Stanislav Shulyak, former Commander of the Internal Troops of the Ministry of Internal Affairs of Ukraine

Stanislav Shulyak is the former Commander of the Internal Troops of the Ministry of Internal Affairs of Ukraine. Accused of organizing the mass killings on Instytutska Street in February 2014, Shulyak has been on the SBU most wanted list since 11 March 2014.

The former Commander of Internal Troops of the Ministry of Internal Affairs of Ukraine Stanislav Shulyak also spoke of his imminent return to Ukraine.

“I will go back… I want to return to a Ukraine, where the red flag of victory flutters in the wind and the St. George ribbon will be a sign of pride and honour of our country, and where the Waffen-SS Galicia Division* will be disowned and disgraced. This is the country I want to return to and I will do everything possible to make this happen,” said Shulyak, referring to the red flag of the Soviet Union and the black-orange striped ribbon which Ukraine banned as a symbol of Russian aggression.

(*Ukrainian military formation in the German armed forces during WW2. The division was organized as part of a programme to create foreign formations of the Waffen SS (eg, Estonian, Latvian) to fight on the Soviet front. The organizer of the division was the German governor of Galicia (Halychyna), Otto von Wachter, and its formation was announced on 28 April 1943. Although at the Nuremberg Trials, the Waffen-SS as a whole was declared to be a criminal organization, the Galizien Division has not specifically been found guilty of any war crimes by any war tribunal or commission – Ed.)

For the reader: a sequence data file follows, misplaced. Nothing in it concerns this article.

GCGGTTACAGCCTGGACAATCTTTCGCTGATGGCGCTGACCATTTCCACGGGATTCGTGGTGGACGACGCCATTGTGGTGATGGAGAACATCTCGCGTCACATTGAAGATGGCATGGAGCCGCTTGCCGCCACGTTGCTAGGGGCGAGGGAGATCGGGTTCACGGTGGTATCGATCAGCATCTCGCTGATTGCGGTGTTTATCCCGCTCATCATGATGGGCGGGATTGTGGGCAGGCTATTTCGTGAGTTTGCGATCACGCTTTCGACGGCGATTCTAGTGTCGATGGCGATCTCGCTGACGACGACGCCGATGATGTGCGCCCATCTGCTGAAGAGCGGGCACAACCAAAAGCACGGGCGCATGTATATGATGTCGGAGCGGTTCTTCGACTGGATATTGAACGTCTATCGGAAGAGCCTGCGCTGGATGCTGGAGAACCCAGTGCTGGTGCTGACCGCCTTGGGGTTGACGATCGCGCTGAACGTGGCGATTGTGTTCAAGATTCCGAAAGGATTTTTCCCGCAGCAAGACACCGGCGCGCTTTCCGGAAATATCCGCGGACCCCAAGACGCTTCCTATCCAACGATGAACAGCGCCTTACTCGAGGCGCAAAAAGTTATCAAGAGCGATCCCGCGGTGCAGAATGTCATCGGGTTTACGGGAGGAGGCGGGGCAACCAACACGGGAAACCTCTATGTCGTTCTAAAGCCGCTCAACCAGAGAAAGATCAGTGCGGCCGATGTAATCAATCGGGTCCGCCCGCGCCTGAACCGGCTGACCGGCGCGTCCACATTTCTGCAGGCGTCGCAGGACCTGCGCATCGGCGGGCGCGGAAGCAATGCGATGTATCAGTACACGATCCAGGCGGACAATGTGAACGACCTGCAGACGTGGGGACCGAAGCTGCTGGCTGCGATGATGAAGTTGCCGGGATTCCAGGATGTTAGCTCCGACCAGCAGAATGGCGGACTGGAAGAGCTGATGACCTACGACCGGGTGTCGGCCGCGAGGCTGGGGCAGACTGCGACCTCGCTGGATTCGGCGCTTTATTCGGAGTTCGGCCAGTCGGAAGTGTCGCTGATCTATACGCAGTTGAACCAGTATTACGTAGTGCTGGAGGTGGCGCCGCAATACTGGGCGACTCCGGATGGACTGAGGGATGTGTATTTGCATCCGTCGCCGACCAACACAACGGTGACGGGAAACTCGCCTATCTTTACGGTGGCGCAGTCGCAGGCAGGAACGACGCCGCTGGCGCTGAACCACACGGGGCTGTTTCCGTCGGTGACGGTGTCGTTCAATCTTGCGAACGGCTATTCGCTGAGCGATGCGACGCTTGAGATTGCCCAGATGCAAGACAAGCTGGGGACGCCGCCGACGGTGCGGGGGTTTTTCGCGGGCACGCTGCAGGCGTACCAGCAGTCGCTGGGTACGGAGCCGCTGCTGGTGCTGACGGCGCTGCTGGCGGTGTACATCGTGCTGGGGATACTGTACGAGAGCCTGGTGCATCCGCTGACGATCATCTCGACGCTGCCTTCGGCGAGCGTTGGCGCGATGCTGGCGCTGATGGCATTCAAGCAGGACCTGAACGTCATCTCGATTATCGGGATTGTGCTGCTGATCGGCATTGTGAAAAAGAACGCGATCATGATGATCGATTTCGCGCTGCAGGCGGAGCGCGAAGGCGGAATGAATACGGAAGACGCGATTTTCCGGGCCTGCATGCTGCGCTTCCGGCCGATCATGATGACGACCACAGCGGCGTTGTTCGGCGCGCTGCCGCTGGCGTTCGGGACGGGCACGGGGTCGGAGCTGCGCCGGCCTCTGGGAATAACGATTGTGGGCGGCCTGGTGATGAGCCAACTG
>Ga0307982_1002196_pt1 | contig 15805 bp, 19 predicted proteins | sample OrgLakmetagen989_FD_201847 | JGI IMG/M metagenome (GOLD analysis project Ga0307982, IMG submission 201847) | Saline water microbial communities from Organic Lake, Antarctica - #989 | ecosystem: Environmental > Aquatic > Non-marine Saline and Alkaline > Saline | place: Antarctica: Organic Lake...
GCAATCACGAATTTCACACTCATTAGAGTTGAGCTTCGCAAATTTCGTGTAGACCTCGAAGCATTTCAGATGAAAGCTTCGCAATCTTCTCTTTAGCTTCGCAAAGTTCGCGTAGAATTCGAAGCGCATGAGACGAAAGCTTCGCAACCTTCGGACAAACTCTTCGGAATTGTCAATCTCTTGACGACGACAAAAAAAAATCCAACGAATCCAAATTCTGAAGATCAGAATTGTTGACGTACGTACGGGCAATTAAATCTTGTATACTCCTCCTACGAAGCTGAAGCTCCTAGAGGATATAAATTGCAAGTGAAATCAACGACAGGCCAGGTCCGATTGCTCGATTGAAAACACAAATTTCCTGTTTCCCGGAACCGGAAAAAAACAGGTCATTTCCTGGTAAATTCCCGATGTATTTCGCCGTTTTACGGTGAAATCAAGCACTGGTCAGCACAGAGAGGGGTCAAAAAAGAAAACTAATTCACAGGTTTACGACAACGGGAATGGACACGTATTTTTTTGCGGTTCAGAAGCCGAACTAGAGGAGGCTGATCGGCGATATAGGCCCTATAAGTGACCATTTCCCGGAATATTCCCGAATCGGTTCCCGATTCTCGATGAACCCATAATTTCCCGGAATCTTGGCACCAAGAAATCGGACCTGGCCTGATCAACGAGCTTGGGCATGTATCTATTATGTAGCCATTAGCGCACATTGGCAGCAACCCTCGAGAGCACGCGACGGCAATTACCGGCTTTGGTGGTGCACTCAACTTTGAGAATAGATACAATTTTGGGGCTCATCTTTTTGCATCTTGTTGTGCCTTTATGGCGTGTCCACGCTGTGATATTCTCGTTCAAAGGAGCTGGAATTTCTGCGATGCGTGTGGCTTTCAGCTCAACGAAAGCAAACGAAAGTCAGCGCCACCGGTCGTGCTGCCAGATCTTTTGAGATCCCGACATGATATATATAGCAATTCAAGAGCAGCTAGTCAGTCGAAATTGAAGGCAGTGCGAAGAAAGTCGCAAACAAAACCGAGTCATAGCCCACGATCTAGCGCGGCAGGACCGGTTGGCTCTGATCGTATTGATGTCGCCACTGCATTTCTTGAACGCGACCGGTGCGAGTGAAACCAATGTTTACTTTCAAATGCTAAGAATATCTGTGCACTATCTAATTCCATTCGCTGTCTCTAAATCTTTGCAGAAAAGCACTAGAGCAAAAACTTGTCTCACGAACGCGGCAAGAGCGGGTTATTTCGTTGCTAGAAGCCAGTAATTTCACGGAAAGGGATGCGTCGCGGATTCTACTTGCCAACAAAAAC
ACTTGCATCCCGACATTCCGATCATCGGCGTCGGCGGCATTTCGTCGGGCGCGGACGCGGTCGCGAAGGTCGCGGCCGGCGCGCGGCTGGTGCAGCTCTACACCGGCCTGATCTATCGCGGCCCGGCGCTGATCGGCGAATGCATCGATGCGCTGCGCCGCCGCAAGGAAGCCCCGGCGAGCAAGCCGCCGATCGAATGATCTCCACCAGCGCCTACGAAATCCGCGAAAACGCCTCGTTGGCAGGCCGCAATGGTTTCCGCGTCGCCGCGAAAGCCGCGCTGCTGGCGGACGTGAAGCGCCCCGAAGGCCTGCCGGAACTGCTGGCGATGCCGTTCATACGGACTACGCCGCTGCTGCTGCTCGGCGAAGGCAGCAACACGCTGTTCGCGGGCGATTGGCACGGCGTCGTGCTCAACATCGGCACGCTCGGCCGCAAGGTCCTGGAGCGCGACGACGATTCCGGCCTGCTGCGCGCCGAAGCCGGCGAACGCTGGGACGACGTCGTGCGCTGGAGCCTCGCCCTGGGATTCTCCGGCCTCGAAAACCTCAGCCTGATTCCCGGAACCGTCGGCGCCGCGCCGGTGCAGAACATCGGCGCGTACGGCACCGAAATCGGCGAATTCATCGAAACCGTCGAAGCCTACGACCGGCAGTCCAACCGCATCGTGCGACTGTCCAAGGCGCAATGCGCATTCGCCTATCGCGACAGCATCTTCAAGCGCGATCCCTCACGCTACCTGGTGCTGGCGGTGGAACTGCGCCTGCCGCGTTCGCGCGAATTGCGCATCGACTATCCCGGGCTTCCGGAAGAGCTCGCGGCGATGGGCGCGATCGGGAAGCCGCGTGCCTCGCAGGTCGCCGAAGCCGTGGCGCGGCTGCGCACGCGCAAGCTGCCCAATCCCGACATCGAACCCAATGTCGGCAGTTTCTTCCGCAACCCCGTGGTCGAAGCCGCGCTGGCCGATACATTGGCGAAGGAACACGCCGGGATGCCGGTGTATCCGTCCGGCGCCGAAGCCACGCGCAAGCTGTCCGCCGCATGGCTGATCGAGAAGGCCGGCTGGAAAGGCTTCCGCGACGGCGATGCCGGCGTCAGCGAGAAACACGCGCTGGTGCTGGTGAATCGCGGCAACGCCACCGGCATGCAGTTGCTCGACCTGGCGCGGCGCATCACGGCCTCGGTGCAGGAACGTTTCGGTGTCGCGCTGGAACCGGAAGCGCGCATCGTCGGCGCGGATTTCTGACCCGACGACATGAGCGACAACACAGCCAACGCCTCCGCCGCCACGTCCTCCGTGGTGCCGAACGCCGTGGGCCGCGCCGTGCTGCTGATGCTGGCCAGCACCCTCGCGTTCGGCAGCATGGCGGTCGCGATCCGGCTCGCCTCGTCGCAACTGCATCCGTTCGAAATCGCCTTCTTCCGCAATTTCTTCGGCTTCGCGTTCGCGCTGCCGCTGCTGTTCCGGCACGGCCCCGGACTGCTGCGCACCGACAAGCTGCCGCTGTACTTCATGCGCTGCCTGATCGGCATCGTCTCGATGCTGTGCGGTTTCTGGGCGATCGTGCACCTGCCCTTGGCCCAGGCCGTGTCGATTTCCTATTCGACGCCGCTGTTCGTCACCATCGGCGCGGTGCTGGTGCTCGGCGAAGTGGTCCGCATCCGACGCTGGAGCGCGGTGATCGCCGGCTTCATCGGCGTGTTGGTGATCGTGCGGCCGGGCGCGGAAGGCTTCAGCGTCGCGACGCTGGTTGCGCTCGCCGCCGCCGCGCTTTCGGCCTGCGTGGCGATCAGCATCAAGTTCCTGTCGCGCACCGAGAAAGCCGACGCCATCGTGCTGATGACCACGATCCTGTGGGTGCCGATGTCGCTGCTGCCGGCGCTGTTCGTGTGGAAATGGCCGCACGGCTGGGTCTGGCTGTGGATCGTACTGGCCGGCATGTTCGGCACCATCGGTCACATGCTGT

Andriy Klyuyev

Andriy Klyyev, former head of Yanukovych’s Presidential Administration

Andriy Klyuyev is a Ukrainian businessman and former politician, previously ranked as one of the most influential and richest persons in Ukraine. He is the former head of Yanukovych’s Presidential Administration. He resigned from his post on 23 February 2014 and has been living in Moscow. He is wanted in Ukraine for the mass murder of Euromaidan protestors since 7 March 2014. His assets were frozen by the EU on 6 March 2014. The EU recently prolonged sanctions against Andriy Klyuyev but lifted sanctions against his brother Serhiy, a businessman and parliament member who formerly represented Yanukovych’s Party of Regions and was the nominal owner of Yanukovych’s luxurious estate Mezhyhirya.

 

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Source: Ukrayinska Pravda